|NASHVILLE, Tenn. (BP) -- Sharon and I just got back from Europe, where I was visiting churches and museums in connection with our Southern Seminary program in Christianity and the Arts -- from Bayeux to Barcelona, from Lourdes to Lisbon. Along the way, we met three "Good Samaritans" and one really bad one.
The bad one surfaced in Barcelona, on the fourth day of our trip. We'd visited the exotic Sagrada Familia Cathedral and the Museum of Contemporary Art, and we were making our way out of town toward Madrid. But then came the dreaded hum of a flat tire.
Right away, one of the many (seemingly insane) motorcyclists on the road pulled up beside us to tell us the bad news, and he gestured for us to turn right onto a less crowded road. We did so, and then he rode off with a wave. Though I was rusty, I was able to wrestle the jack and "donut" out of the trunk and change the tire.
About two-thirds of the way through the process, a man walked up and gave us repeated instructions in Spanish about how to access a mechanic down the way. We thanked him and finished up, only to discover that while he had us looking one way, he and (we assume) another scoundrel had grabbed billfold and purse from our open car, making off with cash, iPad, jewelry, credit cards and passports.
And later we learned that the motorcyclist was the one who gave us the flat, stabbing the sidewall at a red light. (We've traveled to all sorts of challenging places, from Khartoum to the Amazon basin to the far reaches of Indonesia, but never encountered the likes of the notorious and quite skillful thieves of Barcelona.)
We managed to find our way to a police station, contact the consulate (where we met other Americans with their own victim stories), coordinate with the credit card companies, and solicit "wired" cash from family. It all worked out, but at considerable wear and tear. What began as a tourist experience became an adventure, with both breakthroughs and frustrations, especially in finding places to retrieve sent cash. We'd moved from touring to surviving.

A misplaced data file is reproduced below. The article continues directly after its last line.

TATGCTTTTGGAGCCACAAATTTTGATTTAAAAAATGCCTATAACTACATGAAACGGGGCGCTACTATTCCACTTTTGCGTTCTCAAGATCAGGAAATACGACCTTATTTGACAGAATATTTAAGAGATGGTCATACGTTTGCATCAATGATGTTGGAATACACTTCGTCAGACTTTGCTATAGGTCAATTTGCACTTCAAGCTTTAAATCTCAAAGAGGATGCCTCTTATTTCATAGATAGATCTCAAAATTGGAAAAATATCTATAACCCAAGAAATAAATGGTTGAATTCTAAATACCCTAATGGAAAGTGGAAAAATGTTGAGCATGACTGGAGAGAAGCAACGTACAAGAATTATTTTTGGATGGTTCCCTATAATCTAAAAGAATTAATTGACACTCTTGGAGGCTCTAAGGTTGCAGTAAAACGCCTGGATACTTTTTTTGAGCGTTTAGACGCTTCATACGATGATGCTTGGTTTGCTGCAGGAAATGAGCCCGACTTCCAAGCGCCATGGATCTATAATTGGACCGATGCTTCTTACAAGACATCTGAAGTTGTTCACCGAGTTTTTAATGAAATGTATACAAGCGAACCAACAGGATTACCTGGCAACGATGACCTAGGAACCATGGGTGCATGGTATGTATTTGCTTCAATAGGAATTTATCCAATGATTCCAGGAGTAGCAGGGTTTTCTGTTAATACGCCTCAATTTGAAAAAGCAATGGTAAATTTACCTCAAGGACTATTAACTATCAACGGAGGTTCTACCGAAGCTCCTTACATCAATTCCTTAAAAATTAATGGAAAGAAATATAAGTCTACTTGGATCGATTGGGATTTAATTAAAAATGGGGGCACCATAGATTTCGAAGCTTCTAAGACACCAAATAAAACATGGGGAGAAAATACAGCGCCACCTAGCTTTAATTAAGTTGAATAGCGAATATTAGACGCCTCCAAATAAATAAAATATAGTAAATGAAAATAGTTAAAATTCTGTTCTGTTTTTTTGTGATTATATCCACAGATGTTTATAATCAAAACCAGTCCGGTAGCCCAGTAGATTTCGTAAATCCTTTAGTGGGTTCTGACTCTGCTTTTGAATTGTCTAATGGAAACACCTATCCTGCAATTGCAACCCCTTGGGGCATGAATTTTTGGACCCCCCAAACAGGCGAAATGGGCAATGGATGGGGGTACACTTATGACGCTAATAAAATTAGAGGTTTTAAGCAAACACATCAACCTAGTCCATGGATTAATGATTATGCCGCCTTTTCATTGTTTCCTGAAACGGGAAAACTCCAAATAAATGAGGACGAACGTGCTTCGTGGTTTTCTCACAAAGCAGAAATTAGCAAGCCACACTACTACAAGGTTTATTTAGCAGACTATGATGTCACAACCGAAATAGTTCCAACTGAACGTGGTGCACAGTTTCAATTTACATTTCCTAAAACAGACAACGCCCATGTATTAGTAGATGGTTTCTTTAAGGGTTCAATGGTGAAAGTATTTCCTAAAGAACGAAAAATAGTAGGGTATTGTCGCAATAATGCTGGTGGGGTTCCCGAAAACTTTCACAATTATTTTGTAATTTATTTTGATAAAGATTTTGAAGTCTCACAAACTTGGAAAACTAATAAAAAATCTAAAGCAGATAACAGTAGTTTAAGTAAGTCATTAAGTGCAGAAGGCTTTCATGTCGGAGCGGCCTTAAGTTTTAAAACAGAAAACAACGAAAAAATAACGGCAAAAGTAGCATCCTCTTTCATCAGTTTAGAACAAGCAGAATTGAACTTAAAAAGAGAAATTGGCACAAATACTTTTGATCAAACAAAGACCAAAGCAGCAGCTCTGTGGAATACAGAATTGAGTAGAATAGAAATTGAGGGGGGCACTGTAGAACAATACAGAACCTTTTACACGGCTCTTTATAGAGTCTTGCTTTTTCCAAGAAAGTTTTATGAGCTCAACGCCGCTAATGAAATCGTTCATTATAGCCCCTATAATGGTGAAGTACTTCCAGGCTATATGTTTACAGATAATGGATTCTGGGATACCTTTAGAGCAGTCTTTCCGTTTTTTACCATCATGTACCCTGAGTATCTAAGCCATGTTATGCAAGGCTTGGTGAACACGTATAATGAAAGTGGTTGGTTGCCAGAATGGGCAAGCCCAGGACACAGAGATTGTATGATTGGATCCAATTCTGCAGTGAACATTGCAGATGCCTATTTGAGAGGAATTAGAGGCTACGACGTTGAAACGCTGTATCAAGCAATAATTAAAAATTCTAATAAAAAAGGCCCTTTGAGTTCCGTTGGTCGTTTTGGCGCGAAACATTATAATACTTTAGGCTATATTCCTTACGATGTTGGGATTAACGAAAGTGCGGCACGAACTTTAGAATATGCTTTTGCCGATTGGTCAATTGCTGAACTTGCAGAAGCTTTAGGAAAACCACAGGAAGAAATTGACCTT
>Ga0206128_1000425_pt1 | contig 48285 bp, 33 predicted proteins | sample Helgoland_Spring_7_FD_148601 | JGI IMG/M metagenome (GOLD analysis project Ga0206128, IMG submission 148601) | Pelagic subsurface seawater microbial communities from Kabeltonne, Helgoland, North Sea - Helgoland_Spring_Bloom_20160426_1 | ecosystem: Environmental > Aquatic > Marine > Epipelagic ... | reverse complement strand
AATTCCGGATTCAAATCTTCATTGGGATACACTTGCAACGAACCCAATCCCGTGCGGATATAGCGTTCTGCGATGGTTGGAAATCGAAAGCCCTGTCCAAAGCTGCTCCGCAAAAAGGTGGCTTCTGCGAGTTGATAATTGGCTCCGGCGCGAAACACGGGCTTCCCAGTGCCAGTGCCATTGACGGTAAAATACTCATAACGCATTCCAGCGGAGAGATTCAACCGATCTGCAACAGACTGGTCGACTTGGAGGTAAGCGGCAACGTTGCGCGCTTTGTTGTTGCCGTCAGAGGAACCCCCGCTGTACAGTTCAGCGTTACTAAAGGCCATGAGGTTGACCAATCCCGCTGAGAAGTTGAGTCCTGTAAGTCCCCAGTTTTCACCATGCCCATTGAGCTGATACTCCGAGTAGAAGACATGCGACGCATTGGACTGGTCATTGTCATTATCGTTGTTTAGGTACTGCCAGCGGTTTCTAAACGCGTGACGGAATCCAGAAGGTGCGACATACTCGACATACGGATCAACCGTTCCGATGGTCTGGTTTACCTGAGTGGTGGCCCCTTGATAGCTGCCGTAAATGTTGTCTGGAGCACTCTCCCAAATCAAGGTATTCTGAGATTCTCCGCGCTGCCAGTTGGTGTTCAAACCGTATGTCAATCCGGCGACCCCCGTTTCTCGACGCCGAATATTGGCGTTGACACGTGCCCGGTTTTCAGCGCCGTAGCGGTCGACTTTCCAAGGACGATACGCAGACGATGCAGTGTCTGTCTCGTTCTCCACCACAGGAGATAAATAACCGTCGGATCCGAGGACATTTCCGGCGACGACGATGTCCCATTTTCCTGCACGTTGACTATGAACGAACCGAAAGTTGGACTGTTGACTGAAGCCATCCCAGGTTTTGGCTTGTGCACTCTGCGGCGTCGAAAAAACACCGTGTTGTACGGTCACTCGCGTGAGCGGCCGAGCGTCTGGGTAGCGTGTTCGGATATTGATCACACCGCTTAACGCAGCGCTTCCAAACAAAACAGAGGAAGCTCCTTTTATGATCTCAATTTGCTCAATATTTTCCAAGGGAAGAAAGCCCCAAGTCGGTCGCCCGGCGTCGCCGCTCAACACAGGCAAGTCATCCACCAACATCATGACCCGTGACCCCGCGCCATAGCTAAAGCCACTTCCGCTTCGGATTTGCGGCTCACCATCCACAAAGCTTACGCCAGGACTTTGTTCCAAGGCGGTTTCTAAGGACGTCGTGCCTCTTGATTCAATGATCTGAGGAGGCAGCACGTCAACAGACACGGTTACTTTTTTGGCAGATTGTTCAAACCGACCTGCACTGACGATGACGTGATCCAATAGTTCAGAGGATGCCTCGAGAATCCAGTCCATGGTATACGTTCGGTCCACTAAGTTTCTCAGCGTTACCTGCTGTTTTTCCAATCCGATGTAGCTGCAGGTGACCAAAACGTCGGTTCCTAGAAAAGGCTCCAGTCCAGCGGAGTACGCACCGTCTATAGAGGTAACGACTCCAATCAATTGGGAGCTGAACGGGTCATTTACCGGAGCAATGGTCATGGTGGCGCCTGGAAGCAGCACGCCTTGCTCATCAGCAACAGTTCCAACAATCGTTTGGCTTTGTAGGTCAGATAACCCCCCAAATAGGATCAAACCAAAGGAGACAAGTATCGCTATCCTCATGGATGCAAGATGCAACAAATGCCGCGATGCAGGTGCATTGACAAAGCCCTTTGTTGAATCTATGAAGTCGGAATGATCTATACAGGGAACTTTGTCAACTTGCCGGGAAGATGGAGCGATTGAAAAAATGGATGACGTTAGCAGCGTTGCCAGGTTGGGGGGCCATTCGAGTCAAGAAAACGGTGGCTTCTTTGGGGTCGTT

As shocking as the Barcelona heist was, we were just as astonished at acts of peculiar kindness by Good Samaritans. Of course, there were many helpful people along our path, some just doing their job, others showing unpaid courtesy. But three were standouts.
First, before we lost the cards, we had a very long day of driving, from the medieval cathedral in Chartres, up to Omaha Beach, over to Mont St. Michel, and down to Nantes.
By the time we got there, it was past midnight, and it's a lot harder than we remembered to find a hotel after hours in France. Wandering and inquiring, we arrived very late at one of those automated hotels, where you check in by swiping your card at the door, getting a code, and then letting yourself in to both hotel and room. But our American credit cards didn't work, and we were fast approaching wits' end.
Then a French couple with their daughter walked up. They were probably as tired as we were, but they jumped in immediately to help us explore all the options -- various cards, stripe left, stripe right, swipe fast, swipe slow, push this button first, push this button later ... but nothing. Then I asked if we might use their card and then reimburse them with cash -- a suggestion they accepted immediately. Though it was 3:00 a.m., we were total strangers, and I was relying on my high school French, they rescued us. Continued...